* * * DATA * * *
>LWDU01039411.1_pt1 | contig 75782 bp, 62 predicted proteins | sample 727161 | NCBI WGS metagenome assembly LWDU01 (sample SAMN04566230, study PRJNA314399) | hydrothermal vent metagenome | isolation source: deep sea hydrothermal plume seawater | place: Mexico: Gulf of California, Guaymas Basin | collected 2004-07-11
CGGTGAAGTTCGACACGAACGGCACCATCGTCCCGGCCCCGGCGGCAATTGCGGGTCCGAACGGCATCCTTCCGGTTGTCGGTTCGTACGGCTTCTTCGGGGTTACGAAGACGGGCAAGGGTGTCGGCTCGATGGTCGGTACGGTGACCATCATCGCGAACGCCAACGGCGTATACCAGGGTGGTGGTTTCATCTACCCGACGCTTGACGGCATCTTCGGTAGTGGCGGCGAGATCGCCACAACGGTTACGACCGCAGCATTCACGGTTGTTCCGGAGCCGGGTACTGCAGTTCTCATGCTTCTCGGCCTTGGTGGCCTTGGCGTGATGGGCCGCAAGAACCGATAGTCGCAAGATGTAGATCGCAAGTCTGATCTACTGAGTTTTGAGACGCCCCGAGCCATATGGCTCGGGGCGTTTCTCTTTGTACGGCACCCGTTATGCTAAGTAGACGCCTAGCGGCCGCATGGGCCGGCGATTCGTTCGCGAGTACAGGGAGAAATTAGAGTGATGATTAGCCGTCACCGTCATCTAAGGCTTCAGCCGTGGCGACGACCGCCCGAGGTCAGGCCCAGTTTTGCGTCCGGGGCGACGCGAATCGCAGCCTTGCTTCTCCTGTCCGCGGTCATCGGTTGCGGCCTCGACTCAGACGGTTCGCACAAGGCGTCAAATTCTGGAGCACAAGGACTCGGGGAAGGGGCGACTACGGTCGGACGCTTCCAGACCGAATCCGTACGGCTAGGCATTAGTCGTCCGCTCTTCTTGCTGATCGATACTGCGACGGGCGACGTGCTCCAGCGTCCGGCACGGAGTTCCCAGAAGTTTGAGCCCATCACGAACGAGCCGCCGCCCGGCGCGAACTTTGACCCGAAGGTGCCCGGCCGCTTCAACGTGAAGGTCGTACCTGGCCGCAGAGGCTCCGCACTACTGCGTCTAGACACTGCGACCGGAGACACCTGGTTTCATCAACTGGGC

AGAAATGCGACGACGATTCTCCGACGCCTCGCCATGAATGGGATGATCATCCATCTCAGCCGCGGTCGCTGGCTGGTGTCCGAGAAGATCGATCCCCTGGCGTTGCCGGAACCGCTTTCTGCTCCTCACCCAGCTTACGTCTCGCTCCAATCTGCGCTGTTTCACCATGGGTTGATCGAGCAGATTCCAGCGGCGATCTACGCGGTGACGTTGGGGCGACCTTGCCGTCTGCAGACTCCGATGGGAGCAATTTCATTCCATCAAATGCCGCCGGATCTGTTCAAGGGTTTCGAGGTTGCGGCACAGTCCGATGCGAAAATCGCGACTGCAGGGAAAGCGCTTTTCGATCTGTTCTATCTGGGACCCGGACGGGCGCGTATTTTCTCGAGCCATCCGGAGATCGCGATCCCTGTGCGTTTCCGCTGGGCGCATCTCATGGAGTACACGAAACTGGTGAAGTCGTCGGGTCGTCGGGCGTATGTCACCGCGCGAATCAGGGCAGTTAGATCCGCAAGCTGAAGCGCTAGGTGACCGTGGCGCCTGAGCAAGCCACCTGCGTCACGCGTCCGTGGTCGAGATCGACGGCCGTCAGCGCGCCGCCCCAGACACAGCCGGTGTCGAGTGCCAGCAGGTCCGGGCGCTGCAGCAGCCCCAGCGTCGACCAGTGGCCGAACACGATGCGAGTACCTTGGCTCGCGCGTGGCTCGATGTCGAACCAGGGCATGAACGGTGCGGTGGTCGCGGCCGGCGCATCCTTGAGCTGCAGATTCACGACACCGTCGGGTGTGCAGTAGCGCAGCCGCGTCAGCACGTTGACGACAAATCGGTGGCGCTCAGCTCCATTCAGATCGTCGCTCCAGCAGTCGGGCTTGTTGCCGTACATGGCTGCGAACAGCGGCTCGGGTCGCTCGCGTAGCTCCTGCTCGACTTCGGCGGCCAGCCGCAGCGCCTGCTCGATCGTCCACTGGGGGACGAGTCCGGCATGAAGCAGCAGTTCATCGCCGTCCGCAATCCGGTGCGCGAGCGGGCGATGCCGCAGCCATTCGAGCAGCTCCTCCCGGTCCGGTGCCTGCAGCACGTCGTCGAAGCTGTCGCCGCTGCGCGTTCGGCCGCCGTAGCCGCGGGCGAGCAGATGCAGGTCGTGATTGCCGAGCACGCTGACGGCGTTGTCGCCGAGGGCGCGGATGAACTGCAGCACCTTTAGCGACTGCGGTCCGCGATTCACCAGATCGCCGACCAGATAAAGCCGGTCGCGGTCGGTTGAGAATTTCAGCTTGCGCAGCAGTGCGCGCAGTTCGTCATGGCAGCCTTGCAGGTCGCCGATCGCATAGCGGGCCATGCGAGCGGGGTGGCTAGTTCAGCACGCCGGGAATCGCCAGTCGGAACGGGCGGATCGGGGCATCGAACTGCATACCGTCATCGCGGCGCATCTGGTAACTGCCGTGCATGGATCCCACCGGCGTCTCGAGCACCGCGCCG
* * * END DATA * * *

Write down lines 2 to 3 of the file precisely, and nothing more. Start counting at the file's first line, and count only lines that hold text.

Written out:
CGGTGAAGTTCGACACGAACGGCACCATCGTCCCGGCCCCGGCGGCAATTGCGGGTCCGAACGGCATCCTTCCGGTTGTCGGTTCGTACGGCTTCTTCGGGGTTACGAAGACGGGCAAGGGTGTCGGCTCGATGGTCGGTACGGTGACCATCATCGCGAACGCCAACGGCGTATACCAGGGTGGTGGTTTCATCTACCCGACGCTTGACGGCATCTTCGGTAGTGGCGGCGAGATCGCCACAACGGTTACGACCGCAGCATTCACGGTTGTTCCGGAGCCGGGTACTGCAGTTCTCATGCTTCTCGGCCTTGGTGGCCTTGGCGTGATGGGCCGCAAGAACCGATAGTCGCAAGATGTAGATCGCAAGTCTGATCTACTGAGTTTTGAGACGCCCCGAGCCATATGGCTCGGGGCGTTTCTCTTTGTACGGCACCCGTTATGCTAAGTAGACGCCTAGCGGCCGCATGGGCCGGCGATTCGTTCGCGAGTACAGGGAGAAATTAGAGTGATGATTAGCCGTCACCGTCATCTAAGGCTTCAGCCGTGGCGACGACCGCCCGAGGTCAGGCCCAGTTTTGCGTCCGGGGCGACGCGAATCGCAGCCTTGCTTCTCCTGTCCGCGGTCATCGGTTGCGGCCTCGACTCAGACGGTTCGCACAAGGCGTCAAATTCTGGAGCACAAGGACTCGGGGAAGGGGCGACTACGGTCGGACGCTTCCAGACCGAATCCGTACGGCTAGGCATTAGTCGTCCGCTCTTCTTGCTGATCGATACTGCGACGGGCGACGTGCTCCAGCGTCCGGCACGGAGTTCCCAGAAGTTTGAGCCCATCACGAACGAGCCGCCGCCCGGCGCGAACTTTGACCCGAAGGTGCCCGGCCGCTTCAACGTGAAGGTCGTACCTGGCCGCAGAGGCTCCGCACTACTGCGTCTAGACACTGCGACCGGAGACACCTGGTTTCATCAACTGGGC

AGAAATGCGACGACGATTCTCCGACGCCTCGCCATGAATGGGATGATCATCCATCTCAGCCGCGGTCGCTGGCTGGTGTCCGAGAAGATCGATCCCCTGGCGTTGCCGGAACCGCTTTCTGCTCCTCACCCAGCTTACGTCTCGCTCCAATCTGCGCTGTTTCACCATGGGTTGATCGAGCAGATTCCAGCGGCGATCTACGCGGTGACGTTGGGGCGACCTTGCCGTCTGCAGACTCCGATGGGAGCAATTTCATTCCATCAAATGCCGCCGGATCTGTTCAAGGGTTTCGAGGTTGCGGCACAGTCCGATGCGAAAATCGCGACTGCAGGGAAAGCGCTTTTCGATCTGTTCTATCTGGGACCCGGACGGGCGCGTATTTTCTCGAGCCATCCGGAGATCGCGATCCCTGTGCGTTTCCGCTGGGCGCATCTCATGGAGTACACGAAACTGGTGAAGTCGTCGGGTCGTCGGGCGTATGTCACCGCGCGAATCAGGGCAGTTAGATCCGCAAGCTGAAGCGCTAGGTGACCGTGGCGCCTGAGCAAGCCACCTGCGTCACGCGTCCGTGGTCGAGATCGACGGCCGTCAGCGCGCCGCCCCAGACACAGCCGGTGTCGAGTGCCAGCAGGTCCGGGCGCTGCAGCAGCCCCAGCGTCGACCAGTGGCCGAACACGATGCGAGTACCTTGGCTCGCGCGTGGCTCGATGTCGAACCAGGGCATGAACGGTGCGGTGGTCGCGGCCGGCGCATCCTTGAGCTGCAGATTCACGACACCGTCGGGTGTGCAGTAGCGCAGCCGCGTCAGCACGTTGACGACAAATCGGTGGCGCTCAGCTCCATTCAGATCGTCGCTCCAGCAGTCGGGCTTGTTGCCGTACATGGCTGCGAACAGCGGCTCGGGTCGCTCGCGTAGCTCCTGCTCGACTTCGGCGGCCAGCCGCAGCGCCTGCTCGATCGTCCACTGGGGGACGAGTCCGGCATGAAGCAGCAGTTCATCGCCGTCCGCAATCCGGTGCGCGAGCGGGCGATGCCGCAGCCATTCGAGCAGCTCCTCCCGGTCCGGTGCCTGCAGCACGTCGTCGAAGCTGTCGCCGCTGCGCGTTCGGCCGCCGTAGCCGCGGGCGAGCAGATGCAGGTCGTGATTGCCGAGCACGCTGACGGCGTTGTCGCCGAGGGCGCGGATGAACTGCAGCACCTTTAGCGACTGCGGTCCGCGATTCACCAGATCGCCGACCAGATAAAGCCGGTCGCGGTCGGTTGAGAATTTCAGCTTGCGCAGCAGTGCGCGCAGTTCGTCATGGCAGCCTTGCAGGTCGCCGATCGCATAGCGGGCCATGCGAGCGGGGTGGCTAGTTCAGCACGCCGGGAATCGCCAGTCGGAACGGGCGGATCGGGGCATCGAACTGCATACCGTCATCGCGGCGCATCTGGTAACTGCCGTGCATGGATCCCACCGGCGTCTCGAGCACCGCGCCG